Baker Acted in College

by Haley Northrup

During the spring of my freshman year at UCF, I was Baker Acted. It was a dark period of my life that I don’t like to recall. I had just moved approximately 500 miles away from my friends and family to attend college. I struggled making friends that first year, despite being involved in organizations and generally socially active.

I would have never written this article a year ago. Recently, however, I’ve had the opportunity to have conversations with several other college students who have been Baker Acted. I was recently talking to this freshman girl and she asked me what was the hardest thing that I have gone through. I remember hesitating. Did I want to tell her? I hardly knew this girl and it was definitely a sensitive subject. I decided to be honest and told her that being Baker Acted and what came afterwards was probably the hardest point of my life. She immediately grew solemn and admitted to me that during her first semester at UCF, she too had been Baker Acted.

I was ecstatic in the loosest sense of the word. She would understand. She wouldn’t become uncomfortable as I shared this sensitive subject. In fact, as I talked about my experiences, she gave me her fullest attention. Her eyes were wide and she drank in every word I said. In that moment, I saw myself. A scared freshmen girl who had moved away from her family and struggled. I knew of her in the fall. We were both in Marching Knights and I had heard her name thrown around. What I didn’t know is that during the marching season, she had gone through such a hardship.

The week after I had been Baker Acted, I didn’t attend class and stayed in a hotel with my mother. She wanted to be there for me but the lack of understanding was astronomical. I count myself very lucky in my situation. During the semester that I had been Baker Acted, I was going through the process of joining a band service organization called Kappa Kappa Psi. My big brother, when she got the news, packed me a bag with approved clothing and several  books. I had no idea at the time, but she too had been Baker Acted as recently as a few months before at the very same center. She knew what clothing was permitted and although she wasn’t allowed to see me (visiting hours are very strict at these facilities), getting handed this bag by the supervisors made me feel emotions that I can’t even properly describe.

After I was out of the facility, all I wanted to do was regain a sense of normalcy in my life. I went to chapter and pretended nothing had happened. My big and I went to get coffee and donuts afterwards and we had a very long discussion. Before that time, we had trouble connecting, but afterwards we had everything in the world to talk about.

I’m so far removed from the event that I hardly even think about it. But when I was talking to this girl not too long ago, it made me realize that I should talk about it and I should share it. I knew what state she was in; I recognized it in her gaze. She was scared but pretended to be strong.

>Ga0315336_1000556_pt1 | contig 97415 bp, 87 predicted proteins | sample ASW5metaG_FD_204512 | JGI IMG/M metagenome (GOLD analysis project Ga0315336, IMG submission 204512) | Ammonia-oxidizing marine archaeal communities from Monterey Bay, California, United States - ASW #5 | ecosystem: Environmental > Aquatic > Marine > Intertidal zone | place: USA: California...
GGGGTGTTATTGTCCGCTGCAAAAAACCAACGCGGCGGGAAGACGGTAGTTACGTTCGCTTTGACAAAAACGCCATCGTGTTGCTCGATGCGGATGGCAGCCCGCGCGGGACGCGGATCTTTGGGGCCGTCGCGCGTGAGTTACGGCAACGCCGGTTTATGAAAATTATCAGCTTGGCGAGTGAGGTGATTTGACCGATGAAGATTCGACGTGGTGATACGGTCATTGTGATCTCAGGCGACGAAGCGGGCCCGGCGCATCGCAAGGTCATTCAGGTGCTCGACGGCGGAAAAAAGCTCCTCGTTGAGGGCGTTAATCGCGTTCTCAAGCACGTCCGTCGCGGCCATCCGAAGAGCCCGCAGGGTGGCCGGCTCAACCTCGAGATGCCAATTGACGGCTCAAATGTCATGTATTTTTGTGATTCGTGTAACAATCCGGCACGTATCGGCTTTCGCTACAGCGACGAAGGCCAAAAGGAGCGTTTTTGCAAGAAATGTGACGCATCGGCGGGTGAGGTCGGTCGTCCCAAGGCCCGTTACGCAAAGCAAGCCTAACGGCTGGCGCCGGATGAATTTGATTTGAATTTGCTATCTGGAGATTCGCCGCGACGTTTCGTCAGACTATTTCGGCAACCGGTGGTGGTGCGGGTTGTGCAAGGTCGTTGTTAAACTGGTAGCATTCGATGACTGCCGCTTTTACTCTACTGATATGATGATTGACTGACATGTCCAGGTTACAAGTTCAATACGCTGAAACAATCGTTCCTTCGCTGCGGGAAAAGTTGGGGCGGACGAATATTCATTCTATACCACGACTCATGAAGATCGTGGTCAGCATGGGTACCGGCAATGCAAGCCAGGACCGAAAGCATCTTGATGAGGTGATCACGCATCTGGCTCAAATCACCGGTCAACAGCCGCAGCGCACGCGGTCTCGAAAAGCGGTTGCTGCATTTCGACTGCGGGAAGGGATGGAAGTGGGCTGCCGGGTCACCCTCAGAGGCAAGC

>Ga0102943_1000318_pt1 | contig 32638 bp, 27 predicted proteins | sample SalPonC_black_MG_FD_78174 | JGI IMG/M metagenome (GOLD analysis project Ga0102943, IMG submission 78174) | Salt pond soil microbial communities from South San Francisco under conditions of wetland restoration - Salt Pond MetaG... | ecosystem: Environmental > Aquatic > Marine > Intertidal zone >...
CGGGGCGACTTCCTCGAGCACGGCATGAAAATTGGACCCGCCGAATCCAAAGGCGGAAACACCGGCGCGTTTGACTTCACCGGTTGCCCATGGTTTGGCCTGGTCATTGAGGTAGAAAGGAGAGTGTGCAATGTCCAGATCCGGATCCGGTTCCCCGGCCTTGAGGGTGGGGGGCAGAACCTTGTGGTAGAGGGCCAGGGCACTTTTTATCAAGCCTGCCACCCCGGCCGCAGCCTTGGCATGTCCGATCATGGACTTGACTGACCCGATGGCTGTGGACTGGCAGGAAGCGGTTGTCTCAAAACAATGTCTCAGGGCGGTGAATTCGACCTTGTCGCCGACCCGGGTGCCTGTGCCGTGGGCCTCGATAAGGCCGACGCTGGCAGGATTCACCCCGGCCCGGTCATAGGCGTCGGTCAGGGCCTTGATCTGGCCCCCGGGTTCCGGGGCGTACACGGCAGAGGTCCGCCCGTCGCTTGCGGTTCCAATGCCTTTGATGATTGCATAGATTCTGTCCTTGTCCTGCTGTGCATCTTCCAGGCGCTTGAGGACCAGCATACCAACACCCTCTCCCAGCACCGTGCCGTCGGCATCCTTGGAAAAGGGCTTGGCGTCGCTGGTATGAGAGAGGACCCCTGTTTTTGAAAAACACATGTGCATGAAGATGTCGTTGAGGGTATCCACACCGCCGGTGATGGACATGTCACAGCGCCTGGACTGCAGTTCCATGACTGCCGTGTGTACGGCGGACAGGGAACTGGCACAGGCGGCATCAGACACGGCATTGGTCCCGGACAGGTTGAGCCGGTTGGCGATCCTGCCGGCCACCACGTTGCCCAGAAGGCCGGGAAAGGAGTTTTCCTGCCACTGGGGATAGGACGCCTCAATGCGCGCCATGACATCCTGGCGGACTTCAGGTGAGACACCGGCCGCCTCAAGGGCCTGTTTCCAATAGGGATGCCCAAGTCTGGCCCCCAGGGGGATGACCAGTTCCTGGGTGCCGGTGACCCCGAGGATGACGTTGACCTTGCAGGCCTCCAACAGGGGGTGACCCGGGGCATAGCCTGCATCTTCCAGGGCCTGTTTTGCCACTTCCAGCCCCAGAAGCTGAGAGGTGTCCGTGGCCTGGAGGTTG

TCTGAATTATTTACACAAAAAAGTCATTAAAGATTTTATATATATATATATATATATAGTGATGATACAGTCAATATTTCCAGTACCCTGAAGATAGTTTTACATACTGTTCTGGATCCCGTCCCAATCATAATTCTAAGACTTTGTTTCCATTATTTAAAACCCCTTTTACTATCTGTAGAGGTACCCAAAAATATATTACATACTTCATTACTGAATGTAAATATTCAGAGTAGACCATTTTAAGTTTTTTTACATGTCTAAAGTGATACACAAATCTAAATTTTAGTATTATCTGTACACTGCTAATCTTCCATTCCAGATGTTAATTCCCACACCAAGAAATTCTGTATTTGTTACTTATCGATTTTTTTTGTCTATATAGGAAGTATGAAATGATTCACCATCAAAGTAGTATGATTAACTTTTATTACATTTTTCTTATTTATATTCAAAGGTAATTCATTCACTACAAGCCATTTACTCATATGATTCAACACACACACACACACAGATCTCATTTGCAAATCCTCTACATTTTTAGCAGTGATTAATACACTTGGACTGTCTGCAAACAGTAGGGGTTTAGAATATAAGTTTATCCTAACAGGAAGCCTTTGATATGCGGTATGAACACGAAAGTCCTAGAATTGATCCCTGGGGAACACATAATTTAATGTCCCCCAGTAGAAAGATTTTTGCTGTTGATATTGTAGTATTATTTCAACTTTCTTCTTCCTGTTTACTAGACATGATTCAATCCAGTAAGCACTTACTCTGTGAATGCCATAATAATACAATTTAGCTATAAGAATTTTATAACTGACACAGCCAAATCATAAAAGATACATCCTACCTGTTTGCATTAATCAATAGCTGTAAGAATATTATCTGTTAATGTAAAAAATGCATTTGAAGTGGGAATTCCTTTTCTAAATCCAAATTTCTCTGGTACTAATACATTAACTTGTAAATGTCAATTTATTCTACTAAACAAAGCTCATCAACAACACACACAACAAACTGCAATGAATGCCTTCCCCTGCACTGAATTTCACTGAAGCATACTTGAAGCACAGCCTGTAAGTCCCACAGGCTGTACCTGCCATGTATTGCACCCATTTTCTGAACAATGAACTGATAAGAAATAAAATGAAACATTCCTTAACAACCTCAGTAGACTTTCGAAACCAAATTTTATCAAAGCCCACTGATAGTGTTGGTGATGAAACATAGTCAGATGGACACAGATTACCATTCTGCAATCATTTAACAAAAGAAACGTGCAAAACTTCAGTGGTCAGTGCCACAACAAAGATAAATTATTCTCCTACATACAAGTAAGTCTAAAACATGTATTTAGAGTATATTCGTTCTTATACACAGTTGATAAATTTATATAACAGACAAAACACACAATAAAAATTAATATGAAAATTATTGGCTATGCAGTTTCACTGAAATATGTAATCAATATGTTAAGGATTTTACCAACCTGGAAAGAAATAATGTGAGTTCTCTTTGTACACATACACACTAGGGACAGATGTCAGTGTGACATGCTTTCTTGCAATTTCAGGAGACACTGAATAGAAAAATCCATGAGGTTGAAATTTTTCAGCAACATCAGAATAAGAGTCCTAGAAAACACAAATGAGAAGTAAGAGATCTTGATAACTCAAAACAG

I wanted to write this for all of those out there that are scared but pretend otherwise. The easiest thing is to ignore that it happened and try to move on.  That’s what I did. I didn’t want anyone to know. I was already so desperate for friends at the time and I didn’t want anyone to look at me differently. I realized that although a lot of the people you first meet in college are superficial, the people you meet later are worth more than anything else.

Having this conversation with this girl made me realize that there had to be several other girls like her. Girls like me. Trying to be strong as they tackle the hardships of becoming an adult. Struggling because it’s never easy. And sometimes failing and succumbing into the darkest places of their minds.

I realized how helpful it was to have someone to talk to, someone who understood. The absolute solidarity that comes with that is more comforting than even the most heartfelt embrace. Experiences like this make you feel alone. You feel mismatched to others and you never want anyone to look at you like you’re some specimen.

But it happened.

Never forget that it happened. Never ignore that it happened. Learn from the experience. If being Baker Acted does anything, it forces you to look introspectively at yourself.

For the first time in my life I was grateful that I had been Baker Acted. I knew that this solidarity that helped me could help her. We had a very long conversation and I told her the things that helped me climb out of this period. After talking with her, I wanted to make it my goal to be more open. I know not everyone is as lucky as I was to have someone close by to understand the complex emotions that you feel. Admitting to being Baker Acted doesn’t have to be a dark secret. As a writer, I knew I was given a platform to reach people with my words. Hopefully these words reach someone who is struggling and scared.

I no longer feel embarrassed about discussing it. I don’t try to sweep it under the rug in conversation as a poor attempt of tidying up. When I talked to her, I felt strength. Real strength. The kind of strength that comes to you when you know you can help someone. My wounds weren’t as freshly opened as hers were so talking about it came easily. I dropped all the barricades to my heart and allowed myself to be vulnerable. The exact same way that my big brother did for me.

If you’re reading this and you have been Baker Acted, know that you’re not alone. Realizing that there were others like me was the biggest thing that helped me.